: Mt. Bachelor by Annie Fast

Guide to Uphill Skiing at Oregon Ski Areas

Oregon skiers and snowboarders set out early to earn their turns.
January 20, 2021 (Updated January 10, 2024)

Uphill skiing and snowboarding is a fast-growing sport with plenty of buzz. Instead of loading a chairlift, participants opt for a cardio workout using specialized equipment that allows them to ski their way uphill. Once at the top of the run, the skiers and snowboarders are rewarded with freshly groomed turns back down.

While uphill ski touring was once a traditionally backcountry sport, it has emerged as a popular activity in-bounds at ski resorts thanks in part to the ease of access and the relative safety thanks to the avalanche mitigation work — although it’s still important to recognize that there are inherent risks. Vastly improved alpine touring (AT) gear and splitboards (a snowboard that splits in two for uphill travel) have also helped propel the sport. In addition to the fitness, participants also enjoy the relative quiet of early-morning ascents. Some skiers even start off their day of lift-access riding first with an uphill ski, others fit in a lap or two in the early-morning hours before the workday starts.

Touring inbounds at a ski area can present a different set of hazards, including active machinery use such as snowcats and snowmobiles, avalanche mitigation work and downhill skiers, to name a few. For these reasons, Oregon ski areas in partnership with the USFS have implemented policies for accessing the slopes for uphill skiing. Users must abide by the rules and regulations, which include accessing during established hours, following marked uphill routes, and wearing reflective clothing or a headlamp to make themselves visible. It’s also important to be aware that ski patrol is not available during non-operating hours. It’s recommended that uphill recreationalists conduct themselves as though they are traveling in the backcountry, which means traveling with a partner, carrying the proper safety equipment, being aware of avalanche conditions and snow immersion suffocation hazards and abiding by the Skier’s Responsibility Code.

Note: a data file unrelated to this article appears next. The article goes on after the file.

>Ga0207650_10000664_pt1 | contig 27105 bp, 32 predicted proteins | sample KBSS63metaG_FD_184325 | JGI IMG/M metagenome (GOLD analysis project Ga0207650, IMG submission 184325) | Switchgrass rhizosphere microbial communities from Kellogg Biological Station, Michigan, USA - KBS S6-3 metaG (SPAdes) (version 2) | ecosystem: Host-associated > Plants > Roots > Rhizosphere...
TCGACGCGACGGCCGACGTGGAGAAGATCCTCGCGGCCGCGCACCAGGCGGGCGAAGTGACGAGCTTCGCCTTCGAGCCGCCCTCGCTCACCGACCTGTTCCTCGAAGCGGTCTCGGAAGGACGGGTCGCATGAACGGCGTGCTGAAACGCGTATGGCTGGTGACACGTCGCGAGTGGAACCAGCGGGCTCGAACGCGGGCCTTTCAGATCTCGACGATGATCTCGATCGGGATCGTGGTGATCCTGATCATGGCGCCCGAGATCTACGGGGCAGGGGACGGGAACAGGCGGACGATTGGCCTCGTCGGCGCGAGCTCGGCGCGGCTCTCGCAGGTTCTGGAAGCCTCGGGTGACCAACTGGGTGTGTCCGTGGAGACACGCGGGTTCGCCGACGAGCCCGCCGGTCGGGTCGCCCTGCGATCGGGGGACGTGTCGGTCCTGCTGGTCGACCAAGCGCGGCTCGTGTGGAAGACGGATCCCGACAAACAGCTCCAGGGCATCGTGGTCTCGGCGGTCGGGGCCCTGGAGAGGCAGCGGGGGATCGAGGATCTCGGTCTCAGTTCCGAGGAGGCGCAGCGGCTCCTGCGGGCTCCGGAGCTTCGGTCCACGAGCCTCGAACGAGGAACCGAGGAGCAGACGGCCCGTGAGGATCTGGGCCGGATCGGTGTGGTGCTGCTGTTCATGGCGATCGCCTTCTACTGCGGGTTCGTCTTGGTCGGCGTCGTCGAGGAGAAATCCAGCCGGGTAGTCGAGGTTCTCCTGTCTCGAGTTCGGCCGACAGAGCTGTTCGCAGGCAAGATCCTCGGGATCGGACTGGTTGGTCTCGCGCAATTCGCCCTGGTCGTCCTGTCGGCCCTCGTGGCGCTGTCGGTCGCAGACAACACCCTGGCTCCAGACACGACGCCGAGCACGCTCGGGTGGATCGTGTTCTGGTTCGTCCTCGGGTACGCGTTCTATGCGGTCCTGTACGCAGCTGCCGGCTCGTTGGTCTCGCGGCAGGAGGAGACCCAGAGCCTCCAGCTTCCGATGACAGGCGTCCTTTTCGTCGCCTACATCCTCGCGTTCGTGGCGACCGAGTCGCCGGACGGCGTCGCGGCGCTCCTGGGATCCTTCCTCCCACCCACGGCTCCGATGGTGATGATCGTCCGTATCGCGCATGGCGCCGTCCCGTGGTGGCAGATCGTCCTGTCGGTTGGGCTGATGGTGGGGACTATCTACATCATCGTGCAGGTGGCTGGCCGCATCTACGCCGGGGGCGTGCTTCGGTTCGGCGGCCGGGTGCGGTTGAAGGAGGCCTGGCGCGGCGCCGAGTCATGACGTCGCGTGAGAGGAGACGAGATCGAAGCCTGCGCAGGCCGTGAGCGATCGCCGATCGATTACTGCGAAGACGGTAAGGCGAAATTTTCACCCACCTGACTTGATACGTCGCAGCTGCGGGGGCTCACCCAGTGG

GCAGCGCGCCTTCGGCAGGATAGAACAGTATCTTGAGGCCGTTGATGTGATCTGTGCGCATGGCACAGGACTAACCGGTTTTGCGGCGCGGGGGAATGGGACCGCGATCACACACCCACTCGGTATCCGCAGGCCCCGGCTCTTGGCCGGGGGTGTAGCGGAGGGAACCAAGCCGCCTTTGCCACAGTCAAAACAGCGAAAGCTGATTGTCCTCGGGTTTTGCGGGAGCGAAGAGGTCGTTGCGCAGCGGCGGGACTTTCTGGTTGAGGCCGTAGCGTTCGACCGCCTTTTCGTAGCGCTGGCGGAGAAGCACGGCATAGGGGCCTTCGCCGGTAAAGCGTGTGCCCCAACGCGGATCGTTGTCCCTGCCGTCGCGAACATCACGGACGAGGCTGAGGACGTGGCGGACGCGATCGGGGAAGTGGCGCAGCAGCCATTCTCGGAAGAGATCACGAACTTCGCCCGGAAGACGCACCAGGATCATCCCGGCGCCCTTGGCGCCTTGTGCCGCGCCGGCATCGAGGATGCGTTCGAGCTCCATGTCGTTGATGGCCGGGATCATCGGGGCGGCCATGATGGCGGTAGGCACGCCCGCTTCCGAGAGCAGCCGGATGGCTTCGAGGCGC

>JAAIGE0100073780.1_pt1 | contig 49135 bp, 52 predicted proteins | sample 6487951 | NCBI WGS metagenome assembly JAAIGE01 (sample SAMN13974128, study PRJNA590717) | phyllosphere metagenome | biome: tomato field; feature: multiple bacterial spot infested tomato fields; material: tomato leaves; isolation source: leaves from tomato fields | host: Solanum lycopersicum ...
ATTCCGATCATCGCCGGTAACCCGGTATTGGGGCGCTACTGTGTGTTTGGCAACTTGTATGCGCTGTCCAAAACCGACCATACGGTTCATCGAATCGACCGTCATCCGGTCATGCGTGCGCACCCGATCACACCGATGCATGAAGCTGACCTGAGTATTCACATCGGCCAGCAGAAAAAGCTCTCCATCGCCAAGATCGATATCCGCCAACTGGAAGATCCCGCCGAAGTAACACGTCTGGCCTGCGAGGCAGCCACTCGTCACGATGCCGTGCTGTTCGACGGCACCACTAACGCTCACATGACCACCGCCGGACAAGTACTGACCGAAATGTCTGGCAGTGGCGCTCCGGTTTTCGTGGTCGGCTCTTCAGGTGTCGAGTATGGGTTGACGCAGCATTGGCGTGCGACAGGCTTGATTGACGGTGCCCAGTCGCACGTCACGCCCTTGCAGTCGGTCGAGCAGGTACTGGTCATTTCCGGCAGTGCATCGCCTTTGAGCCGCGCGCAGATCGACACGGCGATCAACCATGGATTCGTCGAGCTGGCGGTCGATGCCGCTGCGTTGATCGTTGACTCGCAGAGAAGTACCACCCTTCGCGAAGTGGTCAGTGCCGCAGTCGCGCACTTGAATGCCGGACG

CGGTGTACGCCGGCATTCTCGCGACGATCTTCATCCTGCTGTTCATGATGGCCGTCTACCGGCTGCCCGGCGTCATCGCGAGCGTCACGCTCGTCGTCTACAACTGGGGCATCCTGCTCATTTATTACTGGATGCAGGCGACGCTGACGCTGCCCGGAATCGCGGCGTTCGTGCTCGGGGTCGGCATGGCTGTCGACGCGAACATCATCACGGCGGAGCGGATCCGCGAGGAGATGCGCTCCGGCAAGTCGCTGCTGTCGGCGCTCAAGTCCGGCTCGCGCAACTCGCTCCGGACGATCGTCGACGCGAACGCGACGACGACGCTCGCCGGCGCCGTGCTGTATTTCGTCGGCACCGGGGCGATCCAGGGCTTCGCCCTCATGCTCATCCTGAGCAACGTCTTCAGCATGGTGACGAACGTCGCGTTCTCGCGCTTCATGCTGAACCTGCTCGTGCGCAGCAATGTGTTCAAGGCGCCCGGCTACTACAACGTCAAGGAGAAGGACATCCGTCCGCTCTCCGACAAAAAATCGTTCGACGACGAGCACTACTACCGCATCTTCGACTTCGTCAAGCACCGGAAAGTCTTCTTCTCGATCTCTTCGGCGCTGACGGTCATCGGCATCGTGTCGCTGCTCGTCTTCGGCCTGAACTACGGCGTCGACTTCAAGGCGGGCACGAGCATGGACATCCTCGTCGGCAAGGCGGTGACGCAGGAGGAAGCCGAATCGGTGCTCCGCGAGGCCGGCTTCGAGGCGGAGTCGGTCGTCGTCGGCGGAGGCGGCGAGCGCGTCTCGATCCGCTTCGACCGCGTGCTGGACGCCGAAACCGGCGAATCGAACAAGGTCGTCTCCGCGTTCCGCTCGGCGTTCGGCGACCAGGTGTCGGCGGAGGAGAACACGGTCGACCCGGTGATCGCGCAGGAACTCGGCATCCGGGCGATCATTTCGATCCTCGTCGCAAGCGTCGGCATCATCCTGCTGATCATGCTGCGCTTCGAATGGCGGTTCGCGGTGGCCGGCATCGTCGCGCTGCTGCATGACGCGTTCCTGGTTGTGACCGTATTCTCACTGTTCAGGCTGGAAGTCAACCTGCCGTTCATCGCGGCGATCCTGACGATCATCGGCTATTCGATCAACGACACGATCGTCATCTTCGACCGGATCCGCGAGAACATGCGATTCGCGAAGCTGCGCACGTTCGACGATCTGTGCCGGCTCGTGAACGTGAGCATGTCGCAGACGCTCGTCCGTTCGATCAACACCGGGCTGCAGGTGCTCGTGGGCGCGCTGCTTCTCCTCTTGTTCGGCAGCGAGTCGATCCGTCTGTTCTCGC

Uphill Skiing Policies at Oregon Ski Areas

Mt. Hood Skibowl

Located on the lower flanks of Mt. Hood, Skibowl allows uphill travel from two designated routes. Skiers can either start in the West Side base area at the base of Lower Bowl Chairlift (blue chair) designated with yellow discs, or from the East side base area in the area of the Cascade (Green Chair) runs. Uphill travel is usually allowed all day, seven days a week from the West Side Base Area up the designated route to the top of Multorpor Chairlift, while access to Upper Bowl and Cascade runs is only available during non-operating hours. Uphill travel may be restricted at any time from either base area and is always restricted when a winch cat is operating. Dogs are not allowed on hill at any point during the ski season. Read up on Mt. Hood Skibowl’s uphill policy for more information.

Mt. Hood Meadows